By Hailey Hirst
Part of me feels self-conscious when I’m on a trail (or a sidewalk, or at a truck stop) with a cat on a leash. But the better part of me can’t get enough of adventuring with my travel cat. I love going out into the world and savoring it differently with a soft, curious animal. And for the most part, she likes it too.
Since adopting my foster kitten, Josie, a year-and-a-half ago, she has accompanied me on thousands of miles of road trips. She’s slept in cabins, RVs, and motel rooms. She’s seen red rock deserts, mountain lakes, and feet of snow.
Even when it’s logistically more difficult, the experience of traveling with a cat offers more than the toll it can take on us. The effort is worth it for a lot of other people, too, it turns out.
Cats don’t have the long bred history of being outdoor-adventure companions or working animals like dogs do, but they can be leash trained. They’re naturally curious and relatively low-maintenance pets. With the right temperament and training, cats have the capability of becoming wonderful travelers (and even campers—although we haven’t tent camped yet).
Not all cat personalities are apt for adventure or travel. There are reportedly three main types of cat personality, two of which better suit outdoor/traveling lifestyles.
We chose a well-socialized kitten who was friendly, but somewhat cautious. She’s a tuxedo cat—not a distinct breed—but a bi-color marking pattern that’s said to denote a certain nature: lively, energetic, easygoing, social, intelligent. Tuxies are often compared to dogs in terms of personality. (She also plays fetch).
Once we got our “puppy cat” home, we built trust and learned her signals, and worked on training to see if she was up for becoming a leash-trained travel cat.
Both leash training and working up to a long trip (or even a normal-length walk or hike) take time.
Remember—and this might seem obvious—cats are not dogs. They’re just not. Be patient and forgiving and love them for who they are.
Think your cat is too old to train? Maybe not! We started leash training immediately with Josie at eight-weeks-old. But her mom (who was adopted by another wonderful human) also took well to leash training as an adult. It’s part innate personality, and part patient training.
This takes patience, too. You won’t go as far or as fast with a cat in tow. But that can be a good thing if you embrace it.
Try to notice what they get held up investigating, and your walk might be richer for it. Stuck sniffing a branch? Ask yourself: what could have recently walked by here and rubbed their own animal scent on it? Chattering at something? Think about or look up: what type of bird might that be?
If they are moving all together too slowly (or not at all) they might need carried for a while, either in arms or in/on a backpack. Don’t be ridiculous. You don’t have ALL day. Or maybe you do?
My travel cat has helped me slow down and be present. She lives in the here and now, enthralled by the scents, textures, plants, critters, and movement of places. With her, I notice more sounds and more birds. It’s a rich and dense way to be out in the world—wordless, aware, feeling.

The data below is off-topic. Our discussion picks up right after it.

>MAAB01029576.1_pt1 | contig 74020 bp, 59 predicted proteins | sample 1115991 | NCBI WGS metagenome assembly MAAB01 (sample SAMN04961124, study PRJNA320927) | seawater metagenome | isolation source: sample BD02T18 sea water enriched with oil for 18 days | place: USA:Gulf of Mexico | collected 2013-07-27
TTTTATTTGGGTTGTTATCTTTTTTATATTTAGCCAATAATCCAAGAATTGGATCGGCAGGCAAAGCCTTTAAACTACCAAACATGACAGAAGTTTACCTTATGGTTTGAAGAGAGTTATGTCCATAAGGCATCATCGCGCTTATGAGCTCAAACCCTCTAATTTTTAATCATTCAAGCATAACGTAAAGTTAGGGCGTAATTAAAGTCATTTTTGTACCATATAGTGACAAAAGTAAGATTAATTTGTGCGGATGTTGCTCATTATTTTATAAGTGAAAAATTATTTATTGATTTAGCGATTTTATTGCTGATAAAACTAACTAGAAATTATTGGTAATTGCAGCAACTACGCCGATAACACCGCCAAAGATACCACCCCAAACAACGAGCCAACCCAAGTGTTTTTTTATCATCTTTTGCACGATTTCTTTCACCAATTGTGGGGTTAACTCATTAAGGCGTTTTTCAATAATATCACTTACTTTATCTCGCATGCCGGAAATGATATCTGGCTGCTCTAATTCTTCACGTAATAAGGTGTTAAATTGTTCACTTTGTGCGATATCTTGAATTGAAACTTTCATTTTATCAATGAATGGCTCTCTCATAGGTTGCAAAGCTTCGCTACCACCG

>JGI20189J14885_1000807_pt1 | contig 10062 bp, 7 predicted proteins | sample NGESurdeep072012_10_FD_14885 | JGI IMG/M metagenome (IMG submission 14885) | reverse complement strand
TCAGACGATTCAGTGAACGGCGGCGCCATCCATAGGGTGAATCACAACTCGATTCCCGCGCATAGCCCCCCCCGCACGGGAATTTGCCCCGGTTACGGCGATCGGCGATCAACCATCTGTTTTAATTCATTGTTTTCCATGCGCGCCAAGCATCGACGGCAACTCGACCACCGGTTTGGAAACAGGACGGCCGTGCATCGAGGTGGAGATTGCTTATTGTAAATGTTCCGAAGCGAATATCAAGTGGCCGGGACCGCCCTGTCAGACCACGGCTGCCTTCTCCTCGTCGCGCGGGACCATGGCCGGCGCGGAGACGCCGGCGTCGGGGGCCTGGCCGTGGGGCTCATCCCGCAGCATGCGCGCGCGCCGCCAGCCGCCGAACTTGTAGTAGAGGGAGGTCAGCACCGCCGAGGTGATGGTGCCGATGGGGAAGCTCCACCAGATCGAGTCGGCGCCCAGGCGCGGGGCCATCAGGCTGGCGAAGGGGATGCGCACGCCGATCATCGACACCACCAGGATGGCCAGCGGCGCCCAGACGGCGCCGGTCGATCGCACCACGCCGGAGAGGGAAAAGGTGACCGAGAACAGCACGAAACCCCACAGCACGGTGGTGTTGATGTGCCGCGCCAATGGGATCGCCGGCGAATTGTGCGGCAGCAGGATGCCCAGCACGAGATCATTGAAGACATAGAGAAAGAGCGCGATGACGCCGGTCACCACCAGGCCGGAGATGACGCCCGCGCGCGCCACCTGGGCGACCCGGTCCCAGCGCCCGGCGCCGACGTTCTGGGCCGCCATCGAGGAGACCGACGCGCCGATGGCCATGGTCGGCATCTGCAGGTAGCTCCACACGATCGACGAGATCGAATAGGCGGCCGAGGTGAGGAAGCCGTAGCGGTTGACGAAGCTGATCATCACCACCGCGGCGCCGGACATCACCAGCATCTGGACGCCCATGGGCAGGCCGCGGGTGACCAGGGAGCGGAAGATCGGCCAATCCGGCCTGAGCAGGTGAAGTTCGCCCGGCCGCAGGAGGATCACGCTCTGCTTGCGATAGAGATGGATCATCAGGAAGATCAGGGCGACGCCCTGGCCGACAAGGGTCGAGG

Cats are more territorial than nomadic by nature. If stressed or scared, it’s great to have somewhere they can retreat to that they know is safe. Maybe that’s a cat carrier or a vehicle, or a backpack. Maybe it’s just your arms (although some cover helps) so they’re up higher than a perceived threat. Having the option of retreat is a stress reliever—especially if you encounter other animals/noise/etc.
Cats are sensitive creatures. If they are getting extra stressed while outside or in a vehicle, take a moment to check in with your own mood. They might be mirroring your anxiety level.
This conveniently also works in a positive way. You can calm them with a serene disposition. Breathe in. Soothe your cat with a gentle voice, soft pets, and whatever else you know they like.
Whether you’re walking in your neighbourhood or taking your cat to a park, follow posted rules about pets. Keep your cat on leash (even if dogs are off-leash—maybe especially if dogs are allowed off-leash where you are).
And no matter where you are, be courteous with your pet. Not everyone loves them like you do. Stay only in pet-friendly accommodation. While we’ve never had to deal with accidents, they can happen. Clean up after them and Leave No Trace.
Wondering about the travel litter box situation? We bring one from home. She knows the routine. She never goes outside of it (except once in very soft dirt in an Airbnb’s backyard). Travel boxes exist in addition to eco-options, and some cats can be trained to use a toilet. You do you.
Or at your mom’s house, or at your pet-friendly Airbnb after they’ve settled in for a day or two. It’s okay. Just don’t leave them in a hot (or very cold) vehicle while you’re hiking or having lunch. That’s not safe or kind.
All in all, adventuring with a travel cat is not the same as going without them. Some modes of travel and certain places won’t suit your cat (or straight up won’t allow them)—and that’s okay. They’ll still be asleep when you get back. Just kidding. But maybe.
For more information and practical information about training, traveling, and cat stories, AdventureCats.org is a great resource. They are not affiliated with this post in any way, but I utilized their resources when I started leash training.